Cooking With Honey – Honey Pumpkin Chocolate Chip Cookies

pumpkin chocolate chip cookies

How about some homemade treats for your little Goblin visitors?  These are tasty AND healthy!

Yield:  60 cookies

Ingredients:

1 cup (2 sticks) unsalted butter, softened

2 cups honey

2 large eggs

1 teaspoon vanilla extract

1 cup canned pumpkin puree

3 cups all-purpose flour

2 teaspoons baking soda

1/2 teaspoon salt

1 teaspoon ground cinnamon

1/2 teaspoon ground ginger

1/4 teaspoon ground nutmeg

1/4 teaspoon ground cloves

2 cups (12-ounce bag) milk chocolate chips, not semisweet

Nonstick cooking spray or parchment paper

Directions:

Heat the oven to 325 degrees F. Spray cookie sheets with nonstick spray or line them with parchment paper.

Using a mixer, beat the butter until smooth. Beat in honey, a little at a time, until the mixture is light and fluffy. Beat in the eggs 1 at a time, then mix in the vanilla and pumpkin puree. In a large bowl, whisk together the flour, baking soda, salt, cinnamon, ginger, nutmeg, and cloves. Slowly beat the flour mixture into the batter in thirds. Stir in the chips. Scoop the cookie dough by heaping tablespoons onto the prepared cookie sheets and bake for 15 to 20 minutes, or until the cookies are browned around the edges. Remove the cookie sheets from the oven and let them rest for 2 minutes. Take the cookies off with a spatula and cool them on wire racks.

Beautiful Beekeeping – Carving Bee Pumpkins!

025

I love Halloween, especially the pumpkin carving. Last year I carved the bee pumpkins above!

It’s easy and fun!  All you have to do is find a template you like and print it out.  Below are some suggestions.  As you can see, your design can be as simple or as complicated as you wish. You can also design your own!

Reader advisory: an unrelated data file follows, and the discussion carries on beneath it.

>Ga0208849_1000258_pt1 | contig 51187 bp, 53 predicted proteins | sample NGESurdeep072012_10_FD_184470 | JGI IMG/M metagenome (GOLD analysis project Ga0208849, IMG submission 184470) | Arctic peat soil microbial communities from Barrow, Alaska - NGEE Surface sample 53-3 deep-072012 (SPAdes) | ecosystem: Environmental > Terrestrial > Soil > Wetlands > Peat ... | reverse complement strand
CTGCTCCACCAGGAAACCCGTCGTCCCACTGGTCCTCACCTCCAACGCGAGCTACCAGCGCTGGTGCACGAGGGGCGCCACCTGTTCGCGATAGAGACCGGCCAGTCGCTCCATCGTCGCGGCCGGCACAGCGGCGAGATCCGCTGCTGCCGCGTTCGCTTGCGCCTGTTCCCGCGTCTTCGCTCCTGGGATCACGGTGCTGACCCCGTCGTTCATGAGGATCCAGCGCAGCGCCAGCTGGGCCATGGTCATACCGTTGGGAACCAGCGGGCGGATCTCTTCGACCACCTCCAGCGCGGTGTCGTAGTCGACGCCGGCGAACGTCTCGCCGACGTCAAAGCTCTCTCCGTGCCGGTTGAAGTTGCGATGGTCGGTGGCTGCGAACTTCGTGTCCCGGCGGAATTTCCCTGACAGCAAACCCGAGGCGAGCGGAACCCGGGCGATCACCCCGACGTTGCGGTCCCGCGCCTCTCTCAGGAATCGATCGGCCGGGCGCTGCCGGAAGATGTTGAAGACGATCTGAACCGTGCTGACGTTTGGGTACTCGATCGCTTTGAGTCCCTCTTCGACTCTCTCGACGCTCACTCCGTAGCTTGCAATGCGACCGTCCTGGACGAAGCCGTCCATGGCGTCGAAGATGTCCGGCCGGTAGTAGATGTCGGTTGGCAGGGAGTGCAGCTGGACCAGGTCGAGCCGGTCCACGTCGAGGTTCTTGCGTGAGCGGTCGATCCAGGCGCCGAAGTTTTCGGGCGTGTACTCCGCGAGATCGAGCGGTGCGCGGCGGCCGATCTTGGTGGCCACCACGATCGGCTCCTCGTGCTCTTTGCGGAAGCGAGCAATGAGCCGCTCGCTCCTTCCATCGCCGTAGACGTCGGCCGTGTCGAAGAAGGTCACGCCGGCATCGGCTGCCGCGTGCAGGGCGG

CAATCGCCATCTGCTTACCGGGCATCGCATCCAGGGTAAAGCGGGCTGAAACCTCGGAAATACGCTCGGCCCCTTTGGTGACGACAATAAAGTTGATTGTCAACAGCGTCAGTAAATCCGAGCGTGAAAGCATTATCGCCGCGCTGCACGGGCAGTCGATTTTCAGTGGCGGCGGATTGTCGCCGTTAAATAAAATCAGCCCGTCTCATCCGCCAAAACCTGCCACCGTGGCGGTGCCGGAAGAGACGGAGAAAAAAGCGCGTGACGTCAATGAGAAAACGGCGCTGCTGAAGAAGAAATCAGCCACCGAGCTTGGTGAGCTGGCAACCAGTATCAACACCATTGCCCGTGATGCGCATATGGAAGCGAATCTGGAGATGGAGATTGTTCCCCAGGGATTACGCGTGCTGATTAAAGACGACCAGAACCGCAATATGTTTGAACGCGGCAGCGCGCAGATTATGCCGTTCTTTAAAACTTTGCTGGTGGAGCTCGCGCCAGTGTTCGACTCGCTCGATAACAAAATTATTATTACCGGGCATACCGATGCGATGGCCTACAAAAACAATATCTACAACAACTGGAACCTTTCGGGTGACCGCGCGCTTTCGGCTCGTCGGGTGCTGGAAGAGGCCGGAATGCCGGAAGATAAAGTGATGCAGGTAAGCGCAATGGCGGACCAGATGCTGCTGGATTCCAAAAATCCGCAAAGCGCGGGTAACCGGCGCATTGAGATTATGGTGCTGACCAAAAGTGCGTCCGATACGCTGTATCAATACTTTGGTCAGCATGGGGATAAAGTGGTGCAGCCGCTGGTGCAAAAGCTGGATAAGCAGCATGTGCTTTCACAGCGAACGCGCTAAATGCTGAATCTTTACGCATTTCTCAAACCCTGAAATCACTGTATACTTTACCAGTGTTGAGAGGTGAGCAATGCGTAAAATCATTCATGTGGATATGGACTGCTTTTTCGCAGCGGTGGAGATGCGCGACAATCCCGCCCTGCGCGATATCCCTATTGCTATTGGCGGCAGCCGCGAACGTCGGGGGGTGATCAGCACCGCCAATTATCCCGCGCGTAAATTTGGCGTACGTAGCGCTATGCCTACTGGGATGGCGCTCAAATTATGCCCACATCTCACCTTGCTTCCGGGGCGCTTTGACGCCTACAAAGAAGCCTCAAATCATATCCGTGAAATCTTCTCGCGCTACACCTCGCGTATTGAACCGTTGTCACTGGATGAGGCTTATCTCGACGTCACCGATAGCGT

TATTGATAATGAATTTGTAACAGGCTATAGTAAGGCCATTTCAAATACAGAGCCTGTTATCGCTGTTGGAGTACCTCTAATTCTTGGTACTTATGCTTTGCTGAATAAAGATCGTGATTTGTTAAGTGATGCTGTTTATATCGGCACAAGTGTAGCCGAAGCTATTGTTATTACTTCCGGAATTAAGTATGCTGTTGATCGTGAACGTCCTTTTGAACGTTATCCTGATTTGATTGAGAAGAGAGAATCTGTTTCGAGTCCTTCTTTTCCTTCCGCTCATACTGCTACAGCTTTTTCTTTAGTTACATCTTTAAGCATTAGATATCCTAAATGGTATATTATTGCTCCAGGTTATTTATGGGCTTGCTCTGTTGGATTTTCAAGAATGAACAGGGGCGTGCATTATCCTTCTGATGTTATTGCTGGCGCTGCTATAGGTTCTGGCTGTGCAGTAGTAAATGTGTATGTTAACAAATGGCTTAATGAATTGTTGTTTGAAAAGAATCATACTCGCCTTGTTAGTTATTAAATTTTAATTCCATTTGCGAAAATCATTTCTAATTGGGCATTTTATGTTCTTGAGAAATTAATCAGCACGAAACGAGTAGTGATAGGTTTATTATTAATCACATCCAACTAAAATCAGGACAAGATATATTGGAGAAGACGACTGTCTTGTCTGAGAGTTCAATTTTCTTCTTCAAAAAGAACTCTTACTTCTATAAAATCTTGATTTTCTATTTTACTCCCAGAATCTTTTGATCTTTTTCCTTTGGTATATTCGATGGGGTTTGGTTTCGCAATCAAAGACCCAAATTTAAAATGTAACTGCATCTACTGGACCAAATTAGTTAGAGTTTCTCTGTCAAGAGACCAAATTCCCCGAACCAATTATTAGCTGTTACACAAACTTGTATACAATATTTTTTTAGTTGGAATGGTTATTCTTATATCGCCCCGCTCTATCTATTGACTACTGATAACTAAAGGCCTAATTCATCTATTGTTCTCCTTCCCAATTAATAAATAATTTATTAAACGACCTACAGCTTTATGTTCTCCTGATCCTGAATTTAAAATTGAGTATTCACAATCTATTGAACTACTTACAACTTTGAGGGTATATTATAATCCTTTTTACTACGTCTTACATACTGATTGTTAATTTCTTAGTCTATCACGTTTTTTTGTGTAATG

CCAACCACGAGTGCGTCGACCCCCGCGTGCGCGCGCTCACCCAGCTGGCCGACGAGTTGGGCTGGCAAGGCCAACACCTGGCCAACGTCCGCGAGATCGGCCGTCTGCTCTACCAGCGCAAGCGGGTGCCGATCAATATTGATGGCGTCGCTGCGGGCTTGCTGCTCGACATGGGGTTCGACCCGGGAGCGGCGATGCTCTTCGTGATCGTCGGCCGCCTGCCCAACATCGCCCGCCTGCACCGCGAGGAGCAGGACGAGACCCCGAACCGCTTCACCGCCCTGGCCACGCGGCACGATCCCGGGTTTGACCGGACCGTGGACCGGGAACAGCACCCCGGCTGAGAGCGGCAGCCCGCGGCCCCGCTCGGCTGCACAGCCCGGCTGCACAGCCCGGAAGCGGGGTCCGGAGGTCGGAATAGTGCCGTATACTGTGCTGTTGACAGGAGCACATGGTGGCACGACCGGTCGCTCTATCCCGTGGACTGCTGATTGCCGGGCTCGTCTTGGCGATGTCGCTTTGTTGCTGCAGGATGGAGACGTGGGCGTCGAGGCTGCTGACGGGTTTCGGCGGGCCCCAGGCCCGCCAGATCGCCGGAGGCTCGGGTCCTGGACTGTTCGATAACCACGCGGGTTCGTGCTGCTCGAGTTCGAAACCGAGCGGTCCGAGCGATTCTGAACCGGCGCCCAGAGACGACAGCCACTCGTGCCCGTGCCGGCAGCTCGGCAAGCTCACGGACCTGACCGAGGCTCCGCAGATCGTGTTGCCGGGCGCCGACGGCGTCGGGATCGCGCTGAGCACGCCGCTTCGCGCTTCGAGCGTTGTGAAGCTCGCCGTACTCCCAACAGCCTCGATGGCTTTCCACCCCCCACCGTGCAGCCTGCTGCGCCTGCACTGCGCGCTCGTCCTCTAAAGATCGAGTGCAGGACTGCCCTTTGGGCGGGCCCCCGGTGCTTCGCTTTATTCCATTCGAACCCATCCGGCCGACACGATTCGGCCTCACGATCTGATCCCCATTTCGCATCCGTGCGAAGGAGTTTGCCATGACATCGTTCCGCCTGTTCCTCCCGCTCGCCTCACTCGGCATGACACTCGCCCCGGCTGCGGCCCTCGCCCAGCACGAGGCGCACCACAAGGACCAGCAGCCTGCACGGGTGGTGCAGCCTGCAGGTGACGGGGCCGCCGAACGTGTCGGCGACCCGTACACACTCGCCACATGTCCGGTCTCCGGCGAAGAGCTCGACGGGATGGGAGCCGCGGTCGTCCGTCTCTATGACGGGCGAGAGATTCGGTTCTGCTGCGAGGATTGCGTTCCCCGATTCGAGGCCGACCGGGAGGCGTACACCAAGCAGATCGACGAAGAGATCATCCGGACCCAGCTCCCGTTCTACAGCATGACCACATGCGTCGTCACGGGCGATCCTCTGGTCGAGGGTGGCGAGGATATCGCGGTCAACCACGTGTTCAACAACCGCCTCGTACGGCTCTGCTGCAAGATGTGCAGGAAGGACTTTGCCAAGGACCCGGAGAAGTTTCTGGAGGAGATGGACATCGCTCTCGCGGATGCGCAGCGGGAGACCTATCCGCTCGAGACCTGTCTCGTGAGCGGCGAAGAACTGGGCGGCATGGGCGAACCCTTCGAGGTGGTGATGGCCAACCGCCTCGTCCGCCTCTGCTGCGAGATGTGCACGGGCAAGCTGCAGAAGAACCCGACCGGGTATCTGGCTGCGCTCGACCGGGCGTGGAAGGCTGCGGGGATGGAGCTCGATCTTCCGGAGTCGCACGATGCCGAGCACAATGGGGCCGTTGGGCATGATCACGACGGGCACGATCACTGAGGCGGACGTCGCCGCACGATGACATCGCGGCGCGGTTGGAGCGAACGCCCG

Remove the seeds, pulp and flesh of your pumpkin. Tape the template to the pumpkin and poke holes along the outlines. Make the holes close together so you can see the design clearly when you remove the template.

Then, carefully using a sharp knife, cut out your design. Add a light and enjoy your Bee-utiful Pumpkin!

575 Napoleonic Bee

Airshp-logo-PurpleBeeMark-src

bee a

]

bee2

bee d

beec

bee_design

Samhain And The Bees

The ancient Celtic calendar follows the agricultural year more closely than our modern calendar. This is especially true for the beekeeper.

It “officially” becomes Winter on December 21st by the standard Western calendar, but in the ancient Celtic calendar, it begins a lot earlier.  On November 1st, Celtic winter begins with  the season of  Samhain (pronounced SOW-in).  The beginning of Samhain is traditionally celebrated on October 31st.

The Celtic seasons  are:

1. Samhain    (Winter) November 1st, the beginning of the new year, to January 31st.

2. Imbolc    (Spring)  February 1st to April 30th

3. Beltain    (Summer) May 1st to July 31st

4. Lughnasadh   (Fall)  August 1st to Oct. 31st

Why does the Celtic Winter start so early?

For beekeepers, it means that the queen stops laying and the bees go into their winter cluster with the queen always at the center, huddling together for warmth until Imbolc arrives in February and the queen again becomes active.

For most “believers”, Samhain,  means “End of Summer”, and is the third and final Harvest. The dark winter half of the year commences on this day.

October 31st is one of the two “spirit-nights” each year, the other being Beltain. It is a magical interval when the mundane laws of time and space are temporarily suspended, and the Thin Veil between the worlds is lifted. Communicating with ancestors and departed loved ones is easy at this time, for they journey through this world on their way to the Summerlands.

This was the time that the cattle and other livestock were slaughtered for eating in the ensuing winter months. Any crops still in the field on Samhain were considered taboo, and left as offerings to the Nature spirits.

Bonfires were built, (originally called bone-fires, for after feasting, the bones were thrown in the fire as offerings for healthy and plentiful livestock in the New Year) and stones were marked with peoples names. Then they were thrown into the fire, to be retrieved in the morning.

The condition of the retrieved stone foretold of that person’s fortune in the coming year. Hearth fires were also lit from the village bonfire to ensure unity, and the ashes were spread over the harvested fields to protect and bless the land.

Celebrate the Lifting of the Veil with a Samhain Cocktail.

1 1/2 oz. Vodka

1/2 oz. raspberry liqueur

1/2 oz. honey

1 oz. cranberry juice

Mix together in a shaker with ice and strain into a martini glass. Garnish with a cranberry.